Diabetes & Women: the female side of diabetes

Why is there a separate article about diabetes for women? You ask. Well, for the fairer sex, it’s been discovered that diabetes is not necessarily indiscriminate. While there are many symptoms which are shared between both genders, women have additional problems to deal with.


Symptoms experienced by men and women:


Symptoms unique to women include:

  • Vaginal and oral yeast infections and vaginal thrush
  • Urinary infections
  • Female sexual dysfunction
  • Polycystic ovarian syndrome

IMPORTANT: Keep in mind that many people with type-2 diabetes have no noticeable symptoms.

The information in this article is presented for educational purposes only, and should not be a substitute for consulting an actual medical professional. Should you have further questions, please seek the proper authority.


Pregnancy and Diabetes

If you have diabetes and are pregnant or hoping to become pregnant, it’s vitally important to talk to your doctor about the best ways to manage your and your baby’s health. Your blood sugar levels and general health need to be tracked before and during your pregnancy.

When you’re pregnant, blood sugar and ketones travel through the placenta to the baby. Babies require energy from glucose just as you do. HOWEVER, babies are at risk for birth defects if your blood sugar levels are too high. That’s one of the main reasons why doctors don’t recommend pregnant women drink alcohol.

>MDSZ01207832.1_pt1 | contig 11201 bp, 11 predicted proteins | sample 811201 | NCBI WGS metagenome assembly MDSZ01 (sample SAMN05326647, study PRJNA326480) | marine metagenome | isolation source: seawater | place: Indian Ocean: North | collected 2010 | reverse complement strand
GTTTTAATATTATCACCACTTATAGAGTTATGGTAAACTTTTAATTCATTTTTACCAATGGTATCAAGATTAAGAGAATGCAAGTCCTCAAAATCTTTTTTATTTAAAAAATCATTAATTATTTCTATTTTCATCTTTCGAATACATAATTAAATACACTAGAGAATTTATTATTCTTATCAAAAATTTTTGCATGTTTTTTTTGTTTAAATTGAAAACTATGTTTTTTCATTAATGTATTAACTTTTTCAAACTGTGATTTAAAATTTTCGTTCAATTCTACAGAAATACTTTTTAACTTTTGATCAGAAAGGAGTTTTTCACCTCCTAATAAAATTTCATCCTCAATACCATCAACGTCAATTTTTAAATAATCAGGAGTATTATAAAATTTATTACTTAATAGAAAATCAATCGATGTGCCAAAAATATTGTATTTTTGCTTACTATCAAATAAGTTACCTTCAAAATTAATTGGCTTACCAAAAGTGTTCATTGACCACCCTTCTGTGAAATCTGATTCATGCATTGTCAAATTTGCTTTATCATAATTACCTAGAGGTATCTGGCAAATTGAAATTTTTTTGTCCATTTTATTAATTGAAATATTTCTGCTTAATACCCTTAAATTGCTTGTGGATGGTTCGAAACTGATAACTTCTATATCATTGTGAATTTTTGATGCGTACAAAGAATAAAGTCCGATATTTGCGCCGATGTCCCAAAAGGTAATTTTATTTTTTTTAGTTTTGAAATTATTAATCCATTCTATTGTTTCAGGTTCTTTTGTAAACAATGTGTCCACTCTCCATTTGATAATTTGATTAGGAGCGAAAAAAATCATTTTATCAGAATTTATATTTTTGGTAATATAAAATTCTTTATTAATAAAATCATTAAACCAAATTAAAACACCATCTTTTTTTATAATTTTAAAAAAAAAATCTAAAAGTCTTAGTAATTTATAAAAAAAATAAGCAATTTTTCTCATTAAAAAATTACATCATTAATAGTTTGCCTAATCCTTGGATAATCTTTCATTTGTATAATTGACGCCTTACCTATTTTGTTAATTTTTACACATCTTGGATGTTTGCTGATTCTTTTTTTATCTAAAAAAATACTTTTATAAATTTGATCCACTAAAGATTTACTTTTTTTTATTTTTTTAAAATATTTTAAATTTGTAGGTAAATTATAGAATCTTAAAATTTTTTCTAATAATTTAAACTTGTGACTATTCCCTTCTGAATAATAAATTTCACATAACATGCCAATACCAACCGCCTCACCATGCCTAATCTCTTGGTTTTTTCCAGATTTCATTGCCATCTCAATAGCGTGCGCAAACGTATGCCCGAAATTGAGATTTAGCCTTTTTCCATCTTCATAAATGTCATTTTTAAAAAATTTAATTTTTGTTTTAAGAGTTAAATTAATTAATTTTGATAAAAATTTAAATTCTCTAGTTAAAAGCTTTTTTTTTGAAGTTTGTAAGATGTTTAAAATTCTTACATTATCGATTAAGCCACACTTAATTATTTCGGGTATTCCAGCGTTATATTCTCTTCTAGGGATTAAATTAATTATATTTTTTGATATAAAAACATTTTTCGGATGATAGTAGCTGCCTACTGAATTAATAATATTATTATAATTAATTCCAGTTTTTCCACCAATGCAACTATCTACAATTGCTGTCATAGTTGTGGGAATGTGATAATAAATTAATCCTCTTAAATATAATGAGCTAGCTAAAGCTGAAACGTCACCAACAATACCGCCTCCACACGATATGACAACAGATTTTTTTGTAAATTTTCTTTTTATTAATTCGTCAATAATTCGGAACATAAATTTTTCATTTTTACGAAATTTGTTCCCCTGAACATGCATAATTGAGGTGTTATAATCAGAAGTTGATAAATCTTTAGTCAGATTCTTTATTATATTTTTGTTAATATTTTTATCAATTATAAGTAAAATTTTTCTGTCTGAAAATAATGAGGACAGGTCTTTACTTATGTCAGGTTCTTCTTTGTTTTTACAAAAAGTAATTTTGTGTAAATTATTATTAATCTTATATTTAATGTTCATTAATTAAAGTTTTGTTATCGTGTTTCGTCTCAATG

In approximately 9.2% of pregnancies, gestational diabetes occurs. Due to how the hormones of pregnancy interfere with the way insulin works, the body compensates by making more of it. For some women, this still isn’t enough insulin, and they develop gestational diabetes. In most cases, gestational diabetes goes away after pregnancy. However, if you’ve had gestational diabetes, your risk for type-2 diabetes is increased.

Risk Factors in Women

You are more at risk for type-2 diabetes if you:

  • are older than 45
  • are overweight or obese
  • have a family history of diabetes (parent or sibling)
  • are of Asian descent
  • have had a baby with a birth weight more than 9 pounds
  • have had gestational diabetes
  • have high blood pressure
  • have high cholesterol
  • exercise less than 3 times a week
  • have other health conditions that are linked to problems using insulin, such as polycystic ovarian syndrome (PCOS)
  • have a history of heart disease or stroke

Additionally, at all stages of life, women’s bodies present obstacles for managing diabetes and blood sugar. These are some of the common challenges:

  • The fluctuating hormones associated with the menstrual cycle, childbearing, and menopause make it more difficult to maintain proper blood sugar levels.
  • Some birth control pills can increase blood sugar.
  • Glucose in the body can cause yeast infections.

Diabetes is a long-term condition which still has no cure to this day. Life is already much tougher for women, with all their biological attributes. Taking note of the unique situations where diabetes can pop up for women, diabetes can be kept at bay if you are well-informed and abide by healthy lifestyle choices. Please refer to our previous articles that address how to generally plan meals according to dietary requirements.